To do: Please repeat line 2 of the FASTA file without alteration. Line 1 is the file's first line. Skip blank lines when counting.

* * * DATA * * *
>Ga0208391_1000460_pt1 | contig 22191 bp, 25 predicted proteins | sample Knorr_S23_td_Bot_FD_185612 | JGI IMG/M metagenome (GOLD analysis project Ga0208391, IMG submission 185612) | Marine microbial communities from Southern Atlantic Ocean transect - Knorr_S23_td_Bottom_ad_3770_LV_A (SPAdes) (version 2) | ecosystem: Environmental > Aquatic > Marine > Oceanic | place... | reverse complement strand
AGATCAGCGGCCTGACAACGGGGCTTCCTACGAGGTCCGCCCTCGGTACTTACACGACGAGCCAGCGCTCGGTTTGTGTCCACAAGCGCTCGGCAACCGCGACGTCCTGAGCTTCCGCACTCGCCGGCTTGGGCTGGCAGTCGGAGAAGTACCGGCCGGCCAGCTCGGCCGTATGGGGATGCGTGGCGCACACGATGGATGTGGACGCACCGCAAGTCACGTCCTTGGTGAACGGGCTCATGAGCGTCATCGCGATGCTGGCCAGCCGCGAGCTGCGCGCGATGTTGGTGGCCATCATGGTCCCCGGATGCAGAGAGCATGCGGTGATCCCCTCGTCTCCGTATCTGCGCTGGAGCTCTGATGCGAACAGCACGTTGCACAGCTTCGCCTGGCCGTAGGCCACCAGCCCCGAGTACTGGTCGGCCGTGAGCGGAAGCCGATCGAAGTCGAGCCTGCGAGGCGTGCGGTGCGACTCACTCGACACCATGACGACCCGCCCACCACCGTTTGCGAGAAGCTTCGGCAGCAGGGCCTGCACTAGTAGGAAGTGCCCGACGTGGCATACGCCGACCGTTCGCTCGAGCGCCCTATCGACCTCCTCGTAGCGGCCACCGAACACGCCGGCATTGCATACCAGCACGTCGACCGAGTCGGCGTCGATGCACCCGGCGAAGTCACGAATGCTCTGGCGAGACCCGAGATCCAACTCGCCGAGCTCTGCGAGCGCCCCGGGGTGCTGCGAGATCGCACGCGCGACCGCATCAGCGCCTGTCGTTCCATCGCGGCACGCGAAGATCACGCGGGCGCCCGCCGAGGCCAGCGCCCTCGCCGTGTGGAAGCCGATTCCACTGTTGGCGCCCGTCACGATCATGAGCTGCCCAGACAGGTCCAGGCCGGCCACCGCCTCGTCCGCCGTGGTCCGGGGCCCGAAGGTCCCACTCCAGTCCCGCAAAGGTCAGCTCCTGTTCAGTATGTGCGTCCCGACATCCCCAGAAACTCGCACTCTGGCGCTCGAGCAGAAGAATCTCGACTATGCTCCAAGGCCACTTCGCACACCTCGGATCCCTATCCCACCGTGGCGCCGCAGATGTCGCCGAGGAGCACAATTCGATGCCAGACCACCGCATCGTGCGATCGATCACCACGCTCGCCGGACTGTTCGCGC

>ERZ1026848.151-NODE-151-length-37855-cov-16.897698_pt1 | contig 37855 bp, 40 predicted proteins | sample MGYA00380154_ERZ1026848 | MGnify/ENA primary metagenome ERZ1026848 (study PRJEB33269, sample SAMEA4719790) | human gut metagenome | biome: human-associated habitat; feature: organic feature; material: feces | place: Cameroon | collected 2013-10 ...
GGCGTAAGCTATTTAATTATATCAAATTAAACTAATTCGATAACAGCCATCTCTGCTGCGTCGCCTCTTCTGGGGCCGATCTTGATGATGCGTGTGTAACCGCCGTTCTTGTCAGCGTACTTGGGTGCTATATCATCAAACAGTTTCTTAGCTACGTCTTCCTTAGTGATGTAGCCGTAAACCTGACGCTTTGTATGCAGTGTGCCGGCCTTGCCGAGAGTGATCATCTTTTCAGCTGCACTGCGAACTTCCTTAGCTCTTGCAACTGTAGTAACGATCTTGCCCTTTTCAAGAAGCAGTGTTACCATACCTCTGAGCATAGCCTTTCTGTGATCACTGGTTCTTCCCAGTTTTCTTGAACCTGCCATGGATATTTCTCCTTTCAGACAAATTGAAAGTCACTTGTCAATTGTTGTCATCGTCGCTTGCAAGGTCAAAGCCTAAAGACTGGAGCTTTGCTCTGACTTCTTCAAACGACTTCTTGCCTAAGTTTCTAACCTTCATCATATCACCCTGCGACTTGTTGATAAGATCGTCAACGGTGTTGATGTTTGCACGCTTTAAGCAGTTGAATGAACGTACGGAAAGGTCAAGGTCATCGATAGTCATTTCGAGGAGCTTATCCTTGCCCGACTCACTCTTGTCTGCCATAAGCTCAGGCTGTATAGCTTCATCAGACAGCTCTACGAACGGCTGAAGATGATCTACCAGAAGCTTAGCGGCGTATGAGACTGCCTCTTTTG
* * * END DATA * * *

AGATCAGCGGCCTGACAACGGGGCTTCCTACGAGGTCCGCCCTCGGTACTTACACGACGAGCCAGCGCTCGGTTTGTGTCCACAAGCGCTCGGCAACCGCGACGTCCTGAGCTTCCGCACTCGCCGGCTTGGGCTGGCAGTCGGAGAAGTACCGGCCGGCCAGCTCGGCCGTATGGGGATGCGTGGCGCACACGATGGATGTGGACGCACCGCAAGTCACGTCCTTGGTGAACGGGCTCATGAGCGTCATCGCGATGCTGGCCAGCCGCGAGCTGCGCGCGATGTTGGTGGCCATCATGGTCCCCGGATGCAGAGAGCATGCGGTGATCCCCTCGTCTCCGTATCTGCGCTGGAGCTCTGATGCGAACAGCACGTTGCACAGCTTCGCCTGGCCGTAGGCCACCAGCCCCGAGTACTGGTCGGCCGTGAGCGGAAGCCGATCGAAGTCGAGCCTGCGAGGCGTGCGGTGCGACTCACTCGACACCATGACGACCCGCCCACCACCGTTTGCGAGAAGCTTCGGCAGCAGGGCCTGCACTAGTAGGAAGTGCCCGACGTGGCATACGCCGACCGTTCGCTCGAGCGCCCTATCGACCTCCTCGTAGCGGCCACCGAACACGCCGGCATTGCATACCAGCACGTCGACCGAGTCGGCGTCGATGCACCCGGCGAAGTCACGAATGCTCTGGCGAGACCCGAGATCCAACTCGCCGAGCTCTGCGAGCGCCCCGGGGTGCTGCGAGATCGCACGCGCGACCGCATCAGCGCCTGTCGTTCCATCGCGGCACGCGAAGATCACGCGGGCGCCCGCCGAGGCCAGCGCCCTCGCCGTGTGGAAGCCGATTCCACTGTTGGCGCCCGTCACGATCATGAGCTGCCCAGACAGGTCCAGGCCGGCCACCGCCTCGTCCGCCGTGGTCCGGGGCCCGAAGGTCCCACTCCAGTCCCGCAAAGGTCAGCTCCTGTTCAGTATGTGCGTCCCGACATCCCCAGAAACTCGCACTCTGGCGCTCGAGCAGAAGAATCTCGACTATGCTCCAAGGCCACTTCGCACACCTCGGATCCCTATCCCACCGTGGCGCCGCAGATGTCGCCGAGGAGCACAATTCGATGCCAGACCACCGCATCGTGCGATCGATCACCACGCTCGCCGGACTGTTCGCGC